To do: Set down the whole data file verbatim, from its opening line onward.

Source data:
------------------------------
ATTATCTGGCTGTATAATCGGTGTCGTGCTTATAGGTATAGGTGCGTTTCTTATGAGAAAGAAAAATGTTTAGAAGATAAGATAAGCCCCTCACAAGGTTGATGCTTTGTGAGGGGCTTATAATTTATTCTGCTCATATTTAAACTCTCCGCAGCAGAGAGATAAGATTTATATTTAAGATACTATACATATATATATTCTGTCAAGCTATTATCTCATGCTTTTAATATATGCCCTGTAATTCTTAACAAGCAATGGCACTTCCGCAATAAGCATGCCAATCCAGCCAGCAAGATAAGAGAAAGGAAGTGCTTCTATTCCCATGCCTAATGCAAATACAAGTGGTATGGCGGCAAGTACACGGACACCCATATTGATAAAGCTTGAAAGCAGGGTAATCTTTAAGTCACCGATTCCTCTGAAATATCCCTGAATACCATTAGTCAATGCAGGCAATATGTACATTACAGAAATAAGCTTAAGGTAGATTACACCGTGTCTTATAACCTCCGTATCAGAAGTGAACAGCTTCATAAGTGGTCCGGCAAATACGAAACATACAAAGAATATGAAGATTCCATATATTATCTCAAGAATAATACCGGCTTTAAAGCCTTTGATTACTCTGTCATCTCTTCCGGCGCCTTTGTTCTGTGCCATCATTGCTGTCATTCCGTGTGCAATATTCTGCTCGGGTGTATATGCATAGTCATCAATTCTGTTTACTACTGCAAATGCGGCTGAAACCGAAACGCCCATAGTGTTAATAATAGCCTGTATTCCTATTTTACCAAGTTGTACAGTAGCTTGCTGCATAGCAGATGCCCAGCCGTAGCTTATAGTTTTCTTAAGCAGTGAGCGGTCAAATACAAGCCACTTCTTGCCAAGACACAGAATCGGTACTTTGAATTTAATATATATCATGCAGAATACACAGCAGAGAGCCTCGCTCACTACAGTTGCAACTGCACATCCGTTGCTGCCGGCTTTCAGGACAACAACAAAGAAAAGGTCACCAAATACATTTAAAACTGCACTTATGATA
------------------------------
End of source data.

ATTATCTGGCTGTATAATCGGTGTCGTGCTTATAGGTATAGGTGCGTTTCTTATGAGAAAGAAAAATGTTTAGAAGATAAGATAAGCCCCTCACAAGGTTGATGCTTTGTGAGGGGCTTATAATTTATTCTGCTCATATTTAAACTCTCCGCAGCAGAGAGATAAGATTTATATTTAAGATACTATACATATATATATTCTGTCAAGCTATTATCTCATGCTTTTAATATATGCCCTGTAATTCTTAACAAGCAATGGCACTTCCGCAATAAGCATGCCAATCCAGCCAGCAAGATAAGAGAAAGGAAGTGCTTCTATTCCCATGCCTAATGCAAATACAAGTGGTATGGCGGCAAGTACACGGACACCCATATTGATAAAGCTTGAAAGCAGGGTAATCTTTAAGTCACCGATTCCTCTGAAATATCCCTGAATACCATTAGTCAATGCAGGCAATATGTACATTACAGAAATAAGCTTAAGGTAGATTACACCGTGTCTTATAACCTCCGTATCAGAAGTGAACAGCTTCATAAGTGGTCCGGCAAATACGAAACATACAAAGAATATGAAGATTCCATATATTATCTCAAGAATAATACCGGCTTTAAAGCCTTTGATTACTCTGTCATCTCTTCCGGCGCCTTTGTTCTGTGCCATCATTGCTGTCATTCCGTGTGCAATATTCTGCTCGGGTGTATATGCATAGTCATCAATTCTGTTTACTACTGCAAATGCGGCTGAAACCGAAACGCCCATAGTGTTAATAATAGCCTGTATTCCTATTTTACCAAGTTGTACAGTAGCTTGCTGCATAGCAGATGCCCAGCCGTAGCTTATAGTTTTCTTAAGCAGTGAGCGGTCAAATACAAGCCACTTCTTGCCAAGACACAGAATCGGTACTTTGAATTTAATATATATCATGCAGAATACACAGCAGAGAGCCTCGCTCACTACAGTTGCAACTGCACATCCGTTGCTGCCGGCTTTCAGGACAACAACAAAGAAAAGGTCACCAAATACATTTAAAACTGCACTTATGATA